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Cybersecurity action must catch up to interest: A lesson from “Snowden”

Across the country this fall, movie-goers settled into their theater seats, popcorn tubs balanced on their laps, and immersed themselves in one of the best-known data breach stories of our time. “Snowden” was no documentary in terms of its veracity, and critics had mixed feelings about the film overall. But the public spent $28 million on tickets to see it, and that says something about the level of interest in security these days.

What does it say exactly? Perhaps not what most experts would like to hear. As a society, we seem to be more interested in cyberfiction than actual cybersecurity.

Too many companies are still waiting for a disaster to land at their doorsteps before they take action to protect their data. Businesses are aware of security risks – the threat is so clear that Hollywood is making bank on it – but organizations have yet to get adequately proactive about protecting their most important asset: their sensitive data.

This is baffling, especially when a single malware attack can cost a small or medium-sized business as much as $100,000. That’s a painfully expensive lesson, and yet a Kaspersky Lab report recently found that 67 percent of survey respondents had learned this lesson the hard way, through complete or partial data loss due to a cryptomalware attack. Half of organizations said in the same survey that malware attacks are the greatest threat they face today, which makes sense – a single attack could wipe out their whole security budget for the year, never mind the cost in reputation damage and data loss.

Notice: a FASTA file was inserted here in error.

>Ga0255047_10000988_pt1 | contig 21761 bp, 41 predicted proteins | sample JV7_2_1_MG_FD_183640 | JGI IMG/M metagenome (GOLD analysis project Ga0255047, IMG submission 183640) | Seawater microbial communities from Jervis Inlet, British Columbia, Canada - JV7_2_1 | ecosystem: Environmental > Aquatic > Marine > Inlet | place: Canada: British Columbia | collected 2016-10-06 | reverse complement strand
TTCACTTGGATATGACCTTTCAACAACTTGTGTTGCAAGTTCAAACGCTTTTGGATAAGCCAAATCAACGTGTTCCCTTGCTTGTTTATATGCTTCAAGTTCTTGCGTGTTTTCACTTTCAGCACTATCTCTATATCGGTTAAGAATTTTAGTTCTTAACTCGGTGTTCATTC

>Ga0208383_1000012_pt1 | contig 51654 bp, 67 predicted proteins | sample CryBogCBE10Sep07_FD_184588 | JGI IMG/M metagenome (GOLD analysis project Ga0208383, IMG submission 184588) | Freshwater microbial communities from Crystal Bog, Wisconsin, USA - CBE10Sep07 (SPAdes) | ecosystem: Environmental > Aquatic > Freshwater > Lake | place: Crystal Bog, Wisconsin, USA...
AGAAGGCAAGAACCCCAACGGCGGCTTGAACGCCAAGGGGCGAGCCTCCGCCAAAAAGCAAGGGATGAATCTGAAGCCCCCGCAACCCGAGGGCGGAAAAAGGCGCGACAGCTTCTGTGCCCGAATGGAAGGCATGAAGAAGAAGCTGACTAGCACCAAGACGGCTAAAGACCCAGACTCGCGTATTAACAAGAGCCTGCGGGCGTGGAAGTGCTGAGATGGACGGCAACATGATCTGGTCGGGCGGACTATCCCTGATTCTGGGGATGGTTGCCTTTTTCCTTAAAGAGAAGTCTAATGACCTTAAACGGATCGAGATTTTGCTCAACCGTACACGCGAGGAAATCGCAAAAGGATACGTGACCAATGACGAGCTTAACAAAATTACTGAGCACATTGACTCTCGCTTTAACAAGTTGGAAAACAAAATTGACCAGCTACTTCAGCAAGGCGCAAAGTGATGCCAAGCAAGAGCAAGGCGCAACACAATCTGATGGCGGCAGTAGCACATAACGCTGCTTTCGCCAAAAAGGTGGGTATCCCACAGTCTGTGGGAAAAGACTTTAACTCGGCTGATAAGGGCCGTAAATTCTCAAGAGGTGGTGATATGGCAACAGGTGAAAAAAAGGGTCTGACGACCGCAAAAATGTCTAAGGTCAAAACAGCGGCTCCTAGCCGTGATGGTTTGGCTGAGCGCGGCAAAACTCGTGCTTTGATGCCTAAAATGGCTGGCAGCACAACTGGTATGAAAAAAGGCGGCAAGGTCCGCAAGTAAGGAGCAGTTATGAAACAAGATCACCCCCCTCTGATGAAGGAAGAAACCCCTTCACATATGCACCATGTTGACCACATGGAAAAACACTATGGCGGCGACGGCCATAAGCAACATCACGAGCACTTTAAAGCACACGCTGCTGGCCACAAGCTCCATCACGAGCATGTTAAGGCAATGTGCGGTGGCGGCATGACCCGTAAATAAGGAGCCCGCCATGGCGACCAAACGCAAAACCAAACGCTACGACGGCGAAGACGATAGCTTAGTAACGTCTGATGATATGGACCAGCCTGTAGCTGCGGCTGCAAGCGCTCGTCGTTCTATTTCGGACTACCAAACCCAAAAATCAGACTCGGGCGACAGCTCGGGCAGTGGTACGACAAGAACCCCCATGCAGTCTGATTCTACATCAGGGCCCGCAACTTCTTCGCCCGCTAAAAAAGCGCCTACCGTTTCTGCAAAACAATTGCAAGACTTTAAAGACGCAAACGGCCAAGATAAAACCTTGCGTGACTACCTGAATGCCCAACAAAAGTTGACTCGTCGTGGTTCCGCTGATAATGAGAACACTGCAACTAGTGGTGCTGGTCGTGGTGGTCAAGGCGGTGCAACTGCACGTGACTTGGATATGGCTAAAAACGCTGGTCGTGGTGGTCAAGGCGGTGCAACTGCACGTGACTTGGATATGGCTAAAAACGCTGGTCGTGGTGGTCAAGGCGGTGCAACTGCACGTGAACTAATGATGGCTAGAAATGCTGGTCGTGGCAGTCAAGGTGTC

Ransomware variants are constantly changing, so it’s hard for any security team to completely guarantee it can withstand an attack. However, there are plenty of steps companies can take before they’re faced with the no-win choice to pay a ransom or not.

Reducing risk has to start with data awareness. What sensitive information do you have? Where is it? Who can access it? You can’t lower your risk until you know how exposed you are. By assessing your environment, you can take informed action to shrink your potential attack surface.

Data awareness also involves monitoring data activity levels and automating the alert mechanism for suspicious activities. When you see rapid data change rates, you need to be ready to coordinate with underlying storage to automatically create snapshot copies of your files for easy recovery in the event of a ransomware attack.

You should also have forensic tools at the ready to help accelerate response and recovery after an attack. Among the facts you’ll need to ascertain quickly: when did the attack occur, where was the root cause, what was the total impact, and which files, file shares and virtual machines were affected? When you have the analysis capabilities to answer these questions immediately after spotting an attack, you’ll be in a much better position to quickly recover lost data and restore full operations.

Entertainment comes first in “Snowden,” and Hollywood can keep audiences engrossed with dialogue like, “Most Americans don’t want freedom – they want security.” Reality is more complex, of course. Businesses want the freedom that comes from security – but they need to take steps to get it.

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Andrew Hay

Andrew Hay

With over 15 years of data security experience in various roles inside organizations as well as advising them, Andrew serves as the chief information security officer at DataGravity. He is responsible for the development and delivery of the company’s comprehensive data security strategy. Prior to DataGravity, Andrew was the director of research at OpenDNS (acquired by Cisco) and the director of applied security research and chief evangelist at CloudPassage.